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Whispers on water - a photo journal of our life on the 'cut' dedicated to keeping family and friends informed of our whereabouts.
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1. An autumnal footpath.
2. Gloucester Docks at midnight.
3. Out in the sticks at sun-down.
The wind-lass left this morning for some shore duty after we spent the night in Gloucester Docks. I then left the docks, just gone midday, in favour of mooring out in the sticks to await her return. I'll be returning to the docks on Thursday to pipe the first mate back aboard, when we'll head further south.
13th Nov 2012, 00:02
1. The keel-haulers
2. Gunner on lookout.
The wind-lass has gone ashore for a few days leaving the crew in the hands of wilvir's skipper. Oh, that's me. Double rations me lads. Break out the bonded whisky (laphroaig).
12th Nov 2012, 19:09
1. The sun seemingly pulling the clouds below the horizon.
2. We're moored in the darkness beyond where the canal appears to end.
3. Rea swing-bridge keepers station with the lane leading down to the River Severn.
4. Rea swing-bridge.
Another beautiful day basking in the warmth of ever shorter days as autumn takes hold and the sun tips its hat to the onset of evening earlier each afternoon.
Me and Guns walked west towards the river with the fading light rapidly forming silhouettes of everything above the horizon. I love the twilight with its deepening hues of approaching darkness, cloaking the landscape in a 'softness' unlike any other time of day.
We finished our walk in the dark with my torchlight tunnelling through a light mist forming on the water as we approached 'wilvir' floating serenely on the ink black surface of the canal; home, the warm glow of light radiating from the bow windows into the deepening darkness. The aromatic comfort of wood-smoke permeating the evening air, which is cooling fast as night falls. And Ginny, delighted to welcome us back home with coffee for me and a favourite biscuit for Guns. Magical.
10th Nov 2012, 20:08
1/2 A moody evening descends upon us.
We left Frampton-On-Severn yesterday to cruise into Gloucester so that Ginny could book a coach to go visit her Mum for a few days. An annual pilgrimage whenever we're close to Oxfordshire.
By chance, while servicing the boat at Saul Junction, the local coal boat trader stopped by in his van enabling us to load 150kg of Taybrite, and at a very good price too.
We then continued to Gloucester and tied-up outside Sainsburys to do a 'shop' before heading back to moor out in the 'sticks' until sunday, when we'll head into Gloucester for the night so that Ginny will be in good time monday morning to catch her coach to Swindon and a bus from there to 'Cartoon Town'. I'll then take the boat back out into the 'sticks' again where me and Gunner will be left to fend for ourselves until thursday with the obligatory menu of what to eat on a daily basis. Love is......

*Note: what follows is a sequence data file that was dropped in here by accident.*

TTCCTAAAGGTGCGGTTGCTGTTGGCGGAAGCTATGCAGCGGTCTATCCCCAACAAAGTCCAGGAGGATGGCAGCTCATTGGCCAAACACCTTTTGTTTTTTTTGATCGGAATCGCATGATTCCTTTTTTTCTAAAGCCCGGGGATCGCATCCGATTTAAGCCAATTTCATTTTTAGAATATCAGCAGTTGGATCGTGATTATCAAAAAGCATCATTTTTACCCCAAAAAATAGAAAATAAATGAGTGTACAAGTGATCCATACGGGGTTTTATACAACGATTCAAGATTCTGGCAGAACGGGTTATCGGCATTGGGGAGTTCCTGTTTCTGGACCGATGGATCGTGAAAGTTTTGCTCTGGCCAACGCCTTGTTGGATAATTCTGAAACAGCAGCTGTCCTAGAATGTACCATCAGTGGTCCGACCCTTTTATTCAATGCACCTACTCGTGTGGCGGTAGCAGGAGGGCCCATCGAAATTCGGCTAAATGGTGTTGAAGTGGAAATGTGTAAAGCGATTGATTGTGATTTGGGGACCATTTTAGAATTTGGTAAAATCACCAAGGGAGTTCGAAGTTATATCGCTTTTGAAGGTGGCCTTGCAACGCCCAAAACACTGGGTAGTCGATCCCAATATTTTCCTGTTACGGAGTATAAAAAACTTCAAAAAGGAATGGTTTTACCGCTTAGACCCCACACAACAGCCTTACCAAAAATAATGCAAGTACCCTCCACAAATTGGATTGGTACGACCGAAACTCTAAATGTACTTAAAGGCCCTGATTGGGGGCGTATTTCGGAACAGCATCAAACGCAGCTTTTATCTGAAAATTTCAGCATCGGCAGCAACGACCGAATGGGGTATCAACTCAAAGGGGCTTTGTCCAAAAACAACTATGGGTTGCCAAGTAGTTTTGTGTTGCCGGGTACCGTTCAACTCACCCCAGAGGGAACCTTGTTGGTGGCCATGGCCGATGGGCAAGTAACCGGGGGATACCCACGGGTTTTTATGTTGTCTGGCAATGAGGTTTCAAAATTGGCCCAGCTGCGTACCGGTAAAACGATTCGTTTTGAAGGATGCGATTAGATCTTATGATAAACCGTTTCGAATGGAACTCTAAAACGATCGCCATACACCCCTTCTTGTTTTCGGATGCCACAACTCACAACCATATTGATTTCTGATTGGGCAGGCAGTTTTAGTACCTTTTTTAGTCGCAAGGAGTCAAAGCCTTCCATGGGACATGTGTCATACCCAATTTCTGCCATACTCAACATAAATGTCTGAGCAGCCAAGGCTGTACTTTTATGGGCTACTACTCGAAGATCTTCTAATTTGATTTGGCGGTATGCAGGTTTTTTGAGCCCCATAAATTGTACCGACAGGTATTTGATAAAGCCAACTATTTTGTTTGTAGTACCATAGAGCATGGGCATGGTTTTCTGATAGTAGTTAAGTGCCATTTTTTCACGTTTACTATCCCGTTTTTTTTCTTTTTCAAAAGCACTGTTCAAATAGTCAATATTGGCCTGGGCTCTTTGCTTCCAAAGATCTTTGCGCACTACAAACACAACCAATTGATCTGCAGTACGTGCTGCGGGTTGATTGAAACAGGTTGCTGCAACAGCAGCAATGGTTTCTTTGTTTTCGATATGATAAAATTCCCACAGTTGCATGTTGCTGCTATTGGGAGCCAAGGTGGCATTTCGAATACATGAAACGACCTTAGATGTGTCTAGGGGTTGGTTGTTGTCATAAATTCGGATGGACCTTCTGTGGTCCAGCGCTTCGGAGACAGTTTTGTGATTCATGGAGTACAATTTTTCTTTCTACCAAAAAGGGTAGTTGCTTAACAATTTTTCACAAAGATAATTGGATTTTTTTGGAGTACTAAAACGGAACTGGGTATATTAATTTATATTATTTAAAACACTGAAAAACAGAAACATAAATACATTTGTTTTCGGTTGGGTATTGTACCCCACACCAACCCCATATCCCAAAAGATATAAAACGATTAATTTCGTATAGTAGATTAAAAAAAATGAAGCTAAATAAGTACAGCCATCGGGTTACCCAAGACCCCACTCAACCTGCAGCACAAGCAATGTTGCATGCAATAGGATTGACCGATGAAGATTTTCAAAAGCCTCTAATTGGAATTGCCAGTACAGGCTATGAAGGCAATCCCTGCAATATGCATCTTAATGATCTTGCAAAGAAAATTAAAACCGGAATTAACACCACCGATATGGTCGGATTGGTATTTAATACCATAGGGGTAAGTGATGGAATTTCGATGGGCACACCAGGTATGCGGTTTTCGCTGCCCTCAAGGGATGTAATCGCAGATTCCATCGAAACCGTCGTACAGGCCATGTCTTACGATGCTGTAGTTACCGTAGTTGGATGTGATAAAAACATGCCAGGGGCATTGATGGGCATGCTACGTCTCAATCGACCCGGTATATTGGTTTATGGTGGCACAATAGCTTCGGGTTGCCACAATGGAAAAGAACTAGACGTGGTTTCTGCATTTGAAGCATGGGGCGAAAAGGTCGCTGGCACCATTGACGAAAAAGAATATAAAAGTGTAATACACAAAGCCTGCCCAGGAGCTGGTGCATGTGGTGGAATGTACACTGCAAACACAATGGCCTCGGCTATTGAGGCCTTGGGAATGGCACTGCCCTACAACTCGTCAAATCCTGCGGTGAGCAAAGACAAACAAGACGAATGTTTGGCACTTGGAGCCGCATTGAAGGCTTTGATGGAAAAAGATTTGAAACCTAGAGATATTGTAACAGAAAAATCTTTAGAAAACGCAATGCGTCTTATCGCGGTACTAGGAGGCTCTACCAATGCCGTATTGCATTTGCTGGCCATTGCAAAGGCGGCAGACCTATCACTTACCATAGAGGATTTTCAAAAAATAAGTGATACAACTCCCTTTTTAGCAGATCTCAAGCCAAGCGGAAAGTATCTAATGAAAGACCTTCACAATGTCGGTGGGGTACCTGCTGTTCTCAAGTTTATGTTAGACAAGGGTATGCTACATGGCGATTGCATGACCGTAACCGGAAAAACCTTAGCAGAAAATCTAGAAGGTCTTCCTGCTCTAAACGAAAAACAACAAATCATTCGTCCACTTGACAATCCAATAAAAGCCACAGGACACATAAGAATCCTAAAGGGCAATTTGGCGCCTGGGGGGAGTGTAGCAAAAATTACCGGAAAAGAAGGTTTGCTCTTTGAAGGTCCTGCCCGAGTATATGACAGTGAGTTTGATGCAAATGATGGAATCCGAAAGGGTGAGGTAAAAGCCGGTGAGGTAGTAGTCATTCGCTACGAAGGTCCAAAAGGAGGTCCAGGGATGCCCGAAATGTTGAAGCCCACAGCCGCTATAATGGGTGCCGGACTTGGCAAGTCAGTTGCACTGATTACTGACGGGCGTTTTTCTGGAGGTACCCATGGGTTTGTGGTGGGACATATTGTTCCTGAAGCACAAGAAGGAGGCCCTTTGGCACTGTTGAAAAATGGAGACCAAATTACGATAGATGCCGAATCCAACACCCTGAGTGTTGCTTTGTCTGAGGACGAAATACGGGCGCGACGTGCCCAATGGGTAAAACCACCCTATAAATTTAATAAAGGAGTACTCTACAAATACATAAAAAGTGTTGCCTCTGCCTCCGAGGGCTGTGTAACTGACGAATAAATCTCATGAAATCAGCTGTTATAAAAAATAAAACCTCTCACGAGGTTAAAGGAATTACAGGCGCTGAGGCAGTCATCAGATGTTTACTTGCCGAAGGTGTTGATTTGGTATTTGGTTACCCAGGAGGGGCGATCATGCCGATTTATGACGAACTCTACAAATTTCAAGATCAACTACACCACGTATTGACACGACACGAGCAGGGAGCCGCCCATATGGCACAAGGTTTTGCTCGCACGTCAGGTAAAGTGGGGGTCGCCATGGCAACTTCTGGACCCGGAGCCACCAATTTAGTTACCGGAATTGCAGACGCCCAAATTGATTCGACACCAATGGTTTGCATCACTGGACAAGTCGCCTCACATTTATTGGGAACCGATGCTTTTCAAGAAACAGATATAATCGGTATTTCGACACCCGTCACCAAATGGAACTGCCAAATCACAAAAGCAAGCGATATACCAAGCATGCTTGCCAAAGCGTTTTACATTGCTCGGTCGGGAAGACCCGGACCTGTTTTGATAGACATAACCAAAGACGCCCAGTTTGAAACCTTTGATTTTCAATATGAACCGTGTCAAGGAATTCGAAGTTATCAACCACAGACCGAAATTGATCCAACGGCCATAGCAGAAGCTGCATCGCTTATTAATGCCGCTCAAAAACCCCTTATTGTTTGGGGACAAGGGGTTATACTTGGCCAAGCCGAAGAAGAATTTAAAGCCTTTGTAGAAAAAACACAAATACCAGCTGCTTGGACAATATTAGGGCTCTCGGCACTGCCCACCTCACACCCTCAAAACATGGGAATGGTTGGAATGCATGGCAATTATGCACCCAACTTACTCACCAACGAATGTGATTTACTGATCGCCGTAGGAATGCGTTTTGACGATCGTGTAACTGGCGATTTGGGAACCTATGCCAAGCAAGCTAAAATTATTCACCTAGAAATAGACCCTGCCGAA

9th Nov 2012, 12:09
Another great day in prospect.
7th Nov 2012, 12:51
Looking west from Splatt. Swing-Bridge, Frampton-On-Severn.
From here, the landscape stretching away to the west across the River Severn, with a backdrop of clear blue autumn skies, is breathtaking as the day progresses. Peaceful too.
6th Nov 2012, 15:31
1. The mighty Thomas Telford.
2. Under Over Bridge showing the chamfered stonework.
3. Looking along the parapet you can see the 'sag' in the middle.
4. This drawing shows a sixteenth century eight-arch bridge in the background, which was irreparably damaged by ice in 1818 and replaced by Over Bridge shown in the foreground.
While we were moored in Gloucester Dock when we first arrived on the Gloucester and Sharpness Canal, I took a walk south along the west bank of the river Severn through the Alney island nature reserve to explore what used to be. I particularly wanted to find 'Telfords Bridge' (more formerly known as 'Over Bridge').
This innovative bridge design was built by Thomas Telford based on a 1768 design, by a French architect, of a bridge crossing the River Seine near Paris. Gloucester Council considered iron not dignified enough for the gateway to the town and asked Telford to use stone instead. The arched stonework was chamfered to ease the flow of high floodwater. The excellent condition and quality of the stone-masonry today is testament to the exemplary. skill of the artisans who built it.
On completion in 1829, when the supporting timbers were removed, the bridge parapet sank ten inches and the bridge was closed to gauge any further settlement. After two years the bridge had shown no further movement and opened to in 1832. It was finally closed to traffic in 1974 and now serves as a quiet footpath over the River Severn, sandwiched between a railway bridge to the north and the Over causeway dual carriageway to the south.
It is the oldest large span masonry bridge in England and deserves to be seen in its retirement.
5th Nov 2012, 23:51
31st Oct 2012, 18:58